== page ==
As Tax Day looms in the United States, demonstrations have been springing up all over the country, demanding to see President Trump’s tax returns. The reasons are many and the excuses are running out: people want to know whether Trump is reaping personal financial benefits from the presidency, if he’s taken part in illegal tax evasion, what kind of business deals he has with other countries… or, to put it in Richard Nixon’s words, “People have got to know whether or not their president is a crook.”
Donald Trump and his administration apparently don’t think this detail is quite so important. The current stance they appear to be taking, as voiced by Kellyanne Conway, Trump’s campaign manager during the election campaign and now ‘Counselor to the President’, is that the “POTUS is under audit and will not release until that is completed.”
Yeah, tell us another one, Kelly – being audited hasn’t stopped any of the other seven presidents that have released their tax returns from doing so, and there doesn’t appear to be a reason why Trump should be any different.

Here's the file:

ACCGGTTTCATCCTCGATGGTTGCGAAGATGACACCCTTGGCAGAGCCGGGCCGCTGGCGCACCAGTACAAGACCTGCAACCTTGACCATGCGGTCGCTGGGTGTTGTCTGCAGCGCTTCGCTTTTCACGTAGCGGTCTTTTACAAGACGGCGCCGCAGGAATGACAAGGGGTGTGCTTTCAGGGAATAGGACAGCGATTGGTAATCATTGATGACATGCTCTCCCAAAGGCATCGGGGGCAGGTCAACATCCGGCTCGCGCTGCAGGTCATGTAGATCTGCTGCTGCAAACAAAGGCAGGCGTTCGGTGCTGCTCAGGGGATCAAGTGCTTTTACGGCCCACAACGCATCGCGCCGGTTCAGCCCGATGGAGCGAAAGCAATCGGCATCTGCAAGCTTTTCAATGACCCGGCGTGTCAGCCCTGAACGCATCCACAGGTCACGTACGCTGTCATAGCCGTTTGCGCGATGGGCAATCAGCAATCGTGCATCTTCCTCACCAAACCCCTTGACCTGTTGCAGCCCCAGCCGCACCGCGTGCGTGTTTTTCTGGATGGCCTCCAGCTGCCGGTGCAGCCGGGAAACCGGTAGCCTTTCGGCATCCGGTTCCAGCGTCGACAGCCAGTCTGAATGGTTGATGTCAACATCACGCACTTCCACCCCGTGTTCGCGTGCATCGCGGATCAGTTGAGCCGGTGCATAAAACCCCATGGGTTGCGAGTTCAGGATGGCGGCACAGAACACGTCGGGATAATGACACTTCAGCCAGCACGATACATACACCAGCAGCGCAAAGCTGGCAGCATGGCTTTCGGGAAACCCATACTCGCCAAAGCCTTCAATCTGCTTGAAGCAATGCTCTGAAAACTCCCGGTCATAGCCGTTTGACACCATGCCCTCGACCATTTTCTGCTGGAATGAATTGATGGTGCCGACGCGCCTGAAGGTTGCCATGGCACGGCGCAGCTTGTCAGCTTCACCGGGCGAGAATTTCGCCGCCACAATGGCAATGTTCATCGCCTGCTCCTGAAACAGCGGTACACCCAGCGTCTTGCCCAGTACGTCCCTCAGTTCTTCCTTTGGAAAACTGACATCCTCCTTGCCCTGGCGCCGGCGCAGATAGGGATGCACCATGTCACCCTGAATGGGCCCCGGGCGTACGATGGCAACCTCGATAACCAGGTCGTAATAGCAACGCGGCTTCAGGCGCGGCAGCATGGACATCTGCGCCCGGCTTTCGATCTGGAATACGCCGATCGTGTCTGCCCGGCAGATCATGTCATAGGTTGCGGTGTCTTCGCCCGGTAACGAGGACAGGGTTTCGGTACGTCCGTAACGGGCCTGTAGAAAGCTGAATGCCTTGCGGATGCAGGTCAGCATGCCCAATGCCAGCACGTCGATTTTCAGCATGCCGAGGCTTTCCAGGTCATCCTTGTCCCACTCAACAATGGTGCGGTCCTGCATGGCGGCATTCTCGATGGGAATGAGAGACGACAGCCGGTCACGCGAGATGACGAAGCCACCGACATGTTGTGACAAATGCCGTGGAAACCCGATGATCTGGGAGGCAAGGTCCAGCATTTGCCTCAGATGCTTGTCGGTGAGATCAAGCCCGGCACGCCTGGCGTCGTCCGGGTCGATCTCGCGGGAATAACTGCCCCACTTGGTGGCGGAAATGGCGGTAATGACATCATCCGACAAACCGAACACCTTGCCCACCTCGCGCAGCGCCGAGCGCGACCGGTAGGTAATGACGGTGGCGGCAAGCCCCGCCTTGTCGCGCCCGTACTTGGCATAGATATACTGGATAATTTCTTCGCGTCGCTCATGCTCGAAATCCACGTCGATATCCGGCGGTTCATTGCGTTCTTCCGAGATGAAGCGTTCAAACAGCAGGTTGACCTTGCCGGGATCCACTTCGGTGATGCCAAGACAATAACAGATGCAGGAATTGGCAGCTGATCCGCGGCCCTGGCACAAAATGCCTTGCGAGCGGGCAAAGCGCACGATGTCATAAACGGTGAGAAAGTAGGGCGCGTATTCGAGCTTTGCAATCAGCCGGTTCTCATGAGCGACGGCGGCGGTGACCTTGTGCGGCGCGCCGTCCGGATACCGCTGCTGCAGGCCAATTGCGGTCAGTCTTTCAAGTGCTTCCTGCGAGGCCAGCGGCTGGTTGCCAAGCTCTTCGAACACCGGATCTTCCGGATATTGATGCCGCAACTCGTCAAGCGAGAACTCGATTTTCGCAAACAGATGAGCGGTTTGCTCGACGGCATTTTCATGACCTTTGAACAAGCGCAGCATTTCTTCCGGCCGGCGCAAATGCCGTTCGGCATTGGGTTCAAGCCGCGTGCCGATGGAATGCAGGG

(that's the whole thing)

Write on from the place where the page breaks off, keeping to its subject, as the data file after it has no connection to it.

The protestors at the New York City march seem to feel broadly the same way. While there were ‘standard’ signs simply reading “show us your taxes”, there were several more creative signs, including an artistic depiction of Trump made out of Cheetos.
Notable chants included “stop Trump”, “Donald Trump has got to go / heyhey / hoho”, and, my personal favourite, “this is what democracy looks like.”
“I think transparency is a big part of democracy,” says Paul from Manhattan, who is taking part in the march with two large signs. “And considering how much [Donald Trump] went after President Obama about his birth certificate, ‘release it, release it, release it’ for two years, he should release his taxes. If he has nothing to hide, he has nothing to hide.”
There are many similar demonstrations and marches planned for the rest of April throughout the United States, especially in Washington. Whether they have any effect on President Trump’s decision is debatable – he didn’t budge even after a petition which, at the time of writing, has over 1 million signatures. However, they might encourage him to be more honest in his dealings, or, if nothing else, at least the demonstrators feel better for attending the rally.